Jim Leonhard is an underdog. He is short at 5'8". He also weighs under 200 pounds, coming in at a lean 190. He is just one of a handful of safeties in the NFL who is Caucasian. Eric Weddle, Craig Steltz, and Todd Johnson are the only other ones that come to mind.
The biggest hurdle that Leonhard has to overcome this season is last year's season-ending injury and subsequent surgery that ended his career with the New York Jets.
Leonhard is an enigma in today's NFL, a league that is always moving towards bigger, faster DBs who can cover more ground, jump higher and make big-play tackles on players out in the open.
This past week, the Denver Broncos activated Leonhard from the Physically Unable to Perform (PUP) List eight months after the injury that tabled his 2011 season.
Recently, Leonhard was quoted by FoxSports.com about his new surroundings in Denver and the chance to play in the NFL again.
"It feels better than it did before I hurt it," said Leonhard.
"Coming back from an injury, you just want to prove yourself, and I haven't been able to do that up to this point. It just feels good to finally get back out on the field. I put a lot of time into this rehab. It was a tough one, and I've put in the work. And now it's time to get back on the field and hopefully make some plays."
Proving himself has been something Leonhard has had to do consistently throughout his eight seasons in the NFL. Leonhard broke into the NFL as an undrafted rookie free agent with the Buffalo Bills. He earned a roster spot with the Bills and proved to be a valuable asset in the secondary. In college at Wisconsin, Leonhard earned first-team All-Big Ten honors three times in his collegiate career.
He has consistently proven himself in the NFL as well. Prior to his injury in Week 13 against the Kansas City Chiefs, Leonhard racked up 48 total tackles, had a run stop for a loss, an interception and six passes defended.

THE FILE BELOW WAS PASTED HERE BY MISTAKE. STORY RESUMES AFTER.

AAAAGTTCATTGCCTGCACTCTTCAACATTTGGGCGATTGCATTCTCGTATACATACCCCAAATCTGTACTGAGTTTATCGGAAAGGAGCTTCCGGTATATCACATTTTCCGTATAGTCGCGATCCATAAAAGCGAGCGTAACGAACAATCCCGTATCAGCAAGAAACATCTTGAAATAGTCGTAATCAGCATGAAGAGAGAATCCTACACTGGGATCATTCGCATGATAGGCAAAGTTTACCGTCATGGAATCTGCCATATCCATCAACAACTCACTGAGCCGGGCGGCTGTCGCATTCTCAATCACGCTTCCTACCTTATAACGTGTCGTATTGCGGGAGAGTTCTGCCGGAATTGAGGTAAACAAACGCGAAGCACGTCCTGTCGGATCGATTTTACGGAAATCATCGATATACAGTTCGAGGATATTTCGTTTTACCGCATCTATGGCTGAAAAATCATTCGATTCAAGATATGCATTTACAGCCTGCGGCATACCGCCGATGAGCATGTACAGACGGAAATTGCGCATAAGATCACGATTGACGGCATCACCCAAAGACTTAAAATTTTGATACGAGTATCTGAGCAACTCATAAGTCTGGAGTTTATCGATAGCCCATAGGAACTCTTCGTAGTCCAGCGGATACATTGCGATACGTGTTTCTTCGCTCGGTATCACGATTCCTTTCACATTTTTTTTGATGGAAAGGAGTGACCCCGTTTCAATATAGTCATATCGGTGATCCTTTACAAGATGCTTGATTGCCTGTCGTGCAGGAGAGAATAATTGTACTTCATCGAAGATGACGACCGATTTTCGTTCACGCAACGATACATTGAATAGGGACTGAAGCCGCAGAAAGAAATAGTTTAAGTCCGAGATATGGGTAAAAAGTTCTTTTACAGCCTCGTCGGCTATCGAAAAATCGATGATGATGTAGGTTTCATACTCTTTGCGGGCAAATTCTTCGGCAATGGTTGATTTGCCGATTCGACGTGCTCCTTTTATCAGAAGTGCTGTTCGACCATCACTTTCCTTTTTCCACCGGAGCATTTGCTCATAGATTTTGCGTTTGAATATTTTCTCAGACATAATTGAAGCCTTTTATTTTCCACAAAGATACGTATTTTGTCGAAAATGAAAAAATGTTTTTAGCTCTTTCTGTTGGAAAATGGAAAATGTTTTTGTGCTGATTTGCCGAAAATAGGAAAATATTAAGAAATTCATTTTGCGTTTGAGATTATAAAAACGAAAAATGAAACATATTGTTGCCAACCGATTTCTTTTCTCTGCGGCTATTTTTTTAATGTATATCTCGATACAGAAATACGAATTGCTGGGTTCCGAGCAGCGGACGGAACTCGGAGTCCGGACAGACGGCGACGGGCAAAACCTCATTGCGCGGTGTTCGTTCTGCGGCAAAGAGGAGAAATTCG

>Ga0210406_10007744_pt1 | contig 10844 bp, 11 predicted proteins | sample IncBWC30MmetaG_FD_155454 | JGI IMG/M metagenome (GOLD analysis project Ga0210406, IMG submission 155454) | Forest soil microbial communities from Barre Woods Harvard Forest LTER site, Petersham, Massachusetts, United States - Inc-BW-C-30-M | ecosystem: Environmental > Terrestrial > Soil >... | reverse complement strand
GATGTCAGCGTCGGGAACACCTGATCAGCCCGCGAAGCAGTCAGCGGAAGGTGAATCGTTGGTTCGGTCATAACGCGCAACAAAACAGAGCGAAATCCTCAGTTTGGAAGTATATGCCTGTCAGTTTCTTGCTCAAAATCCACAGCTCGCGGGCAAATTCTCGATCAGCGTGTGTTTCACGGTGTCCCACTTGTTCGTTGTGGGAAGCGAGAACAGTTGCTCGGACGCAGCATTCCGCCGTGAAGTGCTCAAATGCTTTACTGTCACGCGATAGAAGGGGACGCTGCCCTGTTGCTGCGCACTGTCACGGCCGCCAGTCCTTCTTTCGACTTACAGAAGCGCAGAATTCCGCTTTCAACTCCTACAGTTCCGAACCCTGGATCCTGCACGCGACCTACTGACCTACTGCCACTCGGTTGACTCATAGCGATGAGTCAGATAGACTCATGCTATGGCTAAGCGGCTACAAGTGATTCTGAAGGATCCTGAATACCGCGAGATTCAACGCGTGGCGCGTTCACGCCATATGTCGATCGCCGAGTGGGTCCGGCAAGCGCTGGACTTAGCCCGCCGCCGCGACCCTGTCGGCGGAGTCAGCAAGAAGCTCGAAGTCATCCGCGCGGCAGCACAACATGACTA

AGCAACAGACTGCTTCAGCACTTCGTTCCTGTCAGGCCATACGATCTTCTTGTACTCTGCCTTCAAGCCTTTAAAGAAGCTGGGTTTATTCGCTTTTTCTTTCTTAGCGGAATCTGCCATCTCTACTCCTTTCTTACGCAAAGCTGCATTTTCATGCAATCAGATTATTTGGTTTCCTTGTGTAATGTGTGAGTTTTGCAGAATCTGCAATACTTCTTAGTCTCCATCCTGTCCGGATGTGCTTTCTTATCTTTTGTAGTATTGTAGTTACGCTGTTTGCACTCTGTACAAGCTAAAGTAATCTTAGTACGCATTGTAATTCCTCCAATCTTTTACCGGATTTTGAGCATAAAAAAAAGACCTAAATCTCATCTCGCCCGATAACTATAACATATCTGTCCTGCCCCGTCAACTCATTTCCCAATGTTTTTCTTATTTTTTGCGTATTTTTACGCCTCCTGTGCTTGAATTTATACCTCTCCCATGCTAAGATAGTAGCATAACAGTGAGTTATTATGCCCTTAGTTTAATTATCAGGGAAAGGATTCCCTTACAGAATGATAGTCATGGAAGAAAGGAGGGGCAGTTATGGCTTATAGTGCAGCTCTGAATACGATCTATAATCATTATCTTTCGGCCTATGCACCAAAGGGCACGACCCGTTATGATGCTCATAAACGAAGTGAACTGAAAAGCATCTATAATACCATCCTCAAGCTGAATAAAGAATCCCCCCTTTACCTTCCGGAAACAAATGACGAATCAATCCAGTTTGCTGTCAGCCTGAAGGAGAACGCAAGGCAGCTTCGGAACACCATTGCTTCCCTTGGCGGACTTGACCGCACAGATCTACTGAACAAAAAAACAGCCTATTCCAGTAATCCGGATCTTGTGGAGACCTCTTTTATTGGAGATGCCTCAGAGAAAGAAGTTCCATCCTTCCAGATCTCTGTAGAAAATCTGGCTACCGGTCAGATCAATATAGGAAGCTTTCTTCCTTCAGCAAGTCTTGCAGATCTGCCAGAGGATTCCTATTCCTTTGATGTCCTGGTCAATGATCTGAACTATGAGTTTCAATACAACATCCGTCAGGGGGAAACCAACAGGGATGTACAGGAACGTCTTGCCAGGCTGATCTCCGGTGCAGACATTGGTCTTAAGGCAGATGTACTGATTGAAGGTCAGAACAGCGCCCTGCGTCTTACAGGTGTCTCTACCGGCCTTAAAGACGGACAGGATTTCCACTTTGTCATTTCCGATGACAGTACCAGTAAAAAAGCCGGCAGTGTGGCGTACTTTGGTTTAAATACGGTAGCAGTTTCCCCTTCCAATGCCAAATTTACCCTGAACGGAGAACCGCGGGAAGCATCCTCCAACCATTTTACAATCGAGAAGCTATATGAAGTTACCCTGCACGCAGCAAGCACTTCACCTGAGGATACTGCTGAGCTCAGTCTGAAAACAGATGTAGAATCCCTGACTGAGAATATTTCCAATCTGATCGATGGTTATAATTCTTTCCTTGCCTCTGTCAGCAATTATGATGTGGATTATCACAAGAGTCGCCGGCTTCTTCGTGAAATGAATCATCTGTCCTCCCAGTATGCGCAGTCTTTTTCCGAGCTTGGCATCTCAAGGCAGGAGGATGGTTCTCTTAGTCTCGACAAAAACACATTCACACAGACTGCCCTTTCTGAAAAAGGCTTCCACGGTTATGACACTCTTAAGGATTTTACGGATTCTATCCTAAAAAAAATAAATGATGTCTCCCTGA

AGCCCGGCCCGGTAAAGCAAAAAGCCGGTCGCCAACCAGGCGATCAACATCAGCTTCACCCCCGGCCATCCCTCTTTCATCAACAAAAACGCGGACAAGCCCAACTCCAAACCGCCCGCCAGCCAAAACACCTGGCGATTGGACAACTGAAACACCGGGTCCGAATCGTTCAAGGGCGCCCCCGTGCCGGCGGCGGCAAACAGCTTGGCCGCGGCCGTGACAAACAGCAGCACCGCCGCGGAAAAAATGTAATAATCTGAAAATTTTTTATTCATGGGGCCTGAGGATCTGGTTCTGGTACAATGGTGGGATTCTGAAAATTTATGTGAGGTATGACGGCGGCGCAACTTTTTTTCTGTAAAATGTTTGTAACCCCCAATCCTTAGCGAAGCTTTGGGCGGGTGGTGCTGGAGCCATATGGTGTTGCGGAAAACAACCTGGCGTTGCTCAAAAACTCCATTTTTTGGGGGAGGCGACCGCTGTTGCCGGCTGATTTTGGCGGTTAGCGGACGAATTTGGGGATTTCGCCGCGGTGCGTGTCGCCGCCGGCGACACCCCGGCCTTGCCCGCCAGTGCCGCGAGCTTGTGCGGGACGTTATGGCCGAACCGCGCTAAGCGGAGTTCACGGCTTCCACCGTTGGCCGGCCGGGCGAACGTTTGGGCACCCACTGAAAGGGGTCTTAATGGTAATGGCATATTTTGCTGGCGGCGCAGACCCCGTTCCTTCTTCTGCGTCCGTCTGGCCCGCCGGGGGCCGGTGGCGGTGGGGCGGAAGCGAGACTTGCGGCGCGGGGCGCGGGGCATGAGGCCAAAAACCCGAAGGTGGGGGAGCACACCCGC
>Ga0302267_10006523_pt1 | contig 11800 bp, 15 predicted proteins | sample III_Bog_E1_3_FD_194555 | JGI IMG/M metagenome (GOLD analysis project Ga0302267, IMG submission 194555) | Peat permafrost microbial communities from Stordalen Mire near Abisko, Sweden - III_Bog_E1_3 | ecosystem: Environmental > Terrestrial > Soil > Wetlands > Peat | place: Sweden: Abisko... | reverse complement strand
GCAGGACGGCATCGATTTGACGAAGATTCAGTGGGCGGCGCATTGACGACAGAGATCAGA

His veteran presence will be a calming force for the Broncos' young secondary. His presence will complement the defense's unquestioned captain, Champ Bailey. Late in the 2011 season when injuries and inexperience wreaked havoc on a tenuous set-up at safety with rookies Quinton Carter and Rahim Moore, there was no one to turn to or to rely on when things got tough. In 2012, the Broncos will have Leonhard and Mike Adams, experienced, invaluable players who will hold up the defense late in the season.
One of the most valuable assets any football player has is his desire. Leonhard, despite his eight seasons in the NFL, still wants to prove himself not only to the Broncos, who rolled the dice on his recovery but to Leonhard himself, who wants to go out there and prove the doubters wrong.
''You really can only show so much until you get on the field,'' Leonhard said. ''Obviously, they've liked what I've done in the past and I proved that my knee was good enough to bring me in, but you're still sitting on the sideline and watching and that's not a very good place to be when you're trying to prove yourself.''
Leonhard relishes the opportunity and sees the possibilities if himself and others are back at 100 percent on defense. The team has had lots of changes on the defensive side of the ball, and if they come together as a full unit, they should turn heads in 2012.
''We could be a great defense, we really could, and that's what gets me excited,'' Leonhard said. ''Sitting on the side and seeing guys make plays, that's the frustrating part. You're excited to get back out there and do it with them.''
Not only will Leonhard be a boost to the team in the secondary, but he will also help in returning punts, an area that still remains up in the air for the 2012 season. Right now, only rookie Omar Bolden and Eric Decker (who figures to be held out of special teams this season) have much experience returning punts. The other player in the mix to help in punt returns could be the player Leonhard beats out this preseason, third-year player Syd'Quan Thompson, who was injured last preseason.
Leonhard faces an uphill battle to make the team's 53-man roster with a crowded list of free safeties including Rahim Moore, Rafael Bush (a special teams specialist), and Anthony Perkins (an undrafted rookie free agent).